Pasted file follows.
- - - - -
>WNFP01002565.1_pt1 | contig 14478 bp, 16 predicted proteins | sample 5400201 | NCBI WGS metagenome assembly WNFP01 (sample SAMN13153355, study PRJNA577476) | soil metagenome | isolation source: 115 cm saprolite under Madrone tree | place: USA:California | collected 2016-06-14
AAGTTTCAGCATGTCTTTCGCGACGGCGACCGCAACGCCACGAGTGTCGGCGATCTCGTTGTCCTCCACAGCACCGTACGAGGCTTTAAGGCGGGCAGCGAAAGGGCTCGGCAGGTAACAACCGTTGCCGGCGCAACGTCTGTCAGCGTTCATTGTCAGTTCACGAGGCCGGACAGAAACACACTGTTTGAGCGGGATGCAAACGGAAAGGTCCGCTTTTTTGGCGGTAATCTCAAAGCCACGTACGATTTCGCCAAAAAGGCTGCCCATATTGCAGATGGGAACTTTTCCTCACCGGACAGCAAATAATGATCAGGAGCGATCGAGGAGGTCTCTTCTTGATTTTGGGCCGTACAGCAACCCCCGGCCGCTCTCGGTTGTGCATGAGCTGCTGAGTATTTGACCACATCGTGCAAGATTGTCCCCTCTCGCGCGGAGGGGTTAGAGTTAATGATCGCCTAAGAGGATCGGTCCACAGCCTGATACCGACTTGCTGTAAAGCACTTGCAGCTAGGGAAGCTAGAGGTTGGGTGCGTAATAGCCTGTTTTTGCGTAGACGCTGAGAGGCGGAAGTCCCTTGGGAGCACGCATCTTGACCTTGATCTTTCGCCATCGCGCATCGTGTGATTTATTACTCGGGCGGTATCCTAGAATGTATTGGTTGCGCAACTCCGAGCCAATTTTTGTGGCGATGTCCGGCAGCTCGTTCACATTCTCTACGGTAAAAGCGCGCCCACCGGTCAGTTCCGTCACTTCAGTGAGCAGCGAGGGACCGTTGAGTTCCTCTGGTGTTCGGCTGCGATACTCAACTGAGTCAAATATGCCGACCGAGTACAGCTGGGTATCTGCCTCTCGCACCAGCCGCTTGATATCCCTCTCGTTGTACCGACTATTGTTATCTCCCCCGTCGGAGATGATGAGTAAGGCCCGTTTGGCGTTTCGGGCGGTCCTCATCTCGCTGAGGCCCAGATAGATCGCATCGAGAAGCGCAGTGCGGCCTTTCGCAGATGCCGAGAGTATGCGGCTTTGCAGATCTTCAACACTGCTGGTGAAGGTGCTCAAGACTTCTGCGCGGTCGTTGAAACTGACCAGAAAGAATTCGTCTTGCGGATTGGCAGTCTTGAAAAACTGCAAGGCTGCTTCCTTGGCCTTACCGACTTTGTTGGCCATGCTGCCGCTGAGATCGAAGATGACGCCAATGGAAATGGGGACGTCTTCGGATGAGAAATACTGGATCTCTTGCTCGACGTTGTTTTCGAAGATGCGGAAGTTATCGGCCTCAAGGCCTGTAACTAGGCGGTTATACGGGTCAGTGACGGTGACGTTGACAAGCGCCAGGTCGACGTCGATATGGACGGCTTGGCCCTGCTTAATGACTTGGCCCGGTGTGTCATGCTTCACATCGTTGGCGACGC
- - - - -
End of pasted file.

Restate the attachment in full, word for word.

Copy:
>WNFP01002565.1_pt1 | contig 14478 bp, 16 predicted proteins | sample 5400201 | NCBI WGS metagenome assembly WNFP01 (sample SAMN13153355, study PRJNA577476) | soil metagenome | isolation source: 115 cm saprolite under Madrone tree | place: USA:California | collected 2016-06-14
AAGTTTCAGCATGTCTTTCGCGACGGCGACCGCAACGCCACGAGTGTCGGCGATCTCGTTGTCCTCCACAGCACCGTACGAGGCTTTAAGGCGGGCAGCGAAAGGGCTCGGCAGGTAACAACCGTTGCCGGCGCAACGTCTGTCAGCGTTCATTGTCAGTTCACGAGGCCGGACAGAAACACACTGTTTGAGCGGGATGCAAACGGAAAGGTCCGCTTTTTTGGCGGTAATCTCAAAGCCACGTACGATTTCGCCAAAAAGGCTGCCCATATTGCAGATGGGAACTTTTCCTCACCGGACAGCAAATAATGATCAGGAGCGATCGAGGAGGTCTCTTCTTGATTTTGGGCCGTACAGCAACCCCCGGCCGCTCTCGGTTGTGCATGAGCTGCTGAGTATTTGACCACATCGTGCAAGATTGTCCCCTCTCGCGCGGAGGGGTTAGAGTTAATGATCGCCTAAGAGGATCGGTCCACAGCCTGATACCGACTTGCTGTAAAGCACTTGCAGCTAGGGAAGCTAGAGGTTGGGTGCGTAATAGCCTGTTTTTGCGTAGACGCTGAGAGGCGGAAGTCCCTTGGGAGCACGCATCTTGACCTTGATCTTTCGCCATCGCGCATCGTGTGATTTATTACTCGGGCGGTATCCTAGAATGTATTGGTTGCGCAACTCCGAGCCAATTTTTGTGGCGATGTCCGGCAGCTCGTTCACATTCTCTACGGTAAAAGCGCGCCCACCGGTCAGTTCCGTCACTTCAGTGAGCAGCGAGGGACCGTTGAGTTCCTCTGGTGTTCGGCTGCGATACTCAACTGAGTCAAATATGCCGACCGAGTACAGCTGGGTATCTGCCTCTCGCACCAGCCGCTTGATATCCCTCTCGTTGTACCGACTATTGTTATCTCCCCCGTCGGAGATGATGAGTAAGGCCCGTTTGGCGTTTCGGGCGGTCCTCATCTCGCTGAGGCCCAGATAGATCGCATCGAGAAGCGCAGTGCGGCCTTTCGCAGATGCCGAGAGTATGCGGCTTTGCAGATCTTCAACACTGCTGGTGAAGGTGCTCAAGACTTCTGCGCGGTCGTTGAAACTGACCAGAAAGAATTCGTCTTGCGGATTGGCAGTCTTGAAAAACTGCAAGGCTGCTTCCTTGGCCTTACCGACTTTGTTGGCCATGCTGCCGCTGAGATCGAAGATGACGCCAATGGAAATGGGGACGTCTTCGGATGAGAAATACTGGATCTCTTGCTCGACGTTGTTTTCGAAGATGCGGAAGTTATCGGCCTCAAGGCCTGTAACTAGGCGGTTATACGGGTCAGTGACGGTGACGTTGACAAGCGCCAGGTCGACGTCGATATGGACGGCTTGGCCCTGCTTAATGACTTGGCCCGGTGTGTCATGCTTCACATCGTTGGCGACGC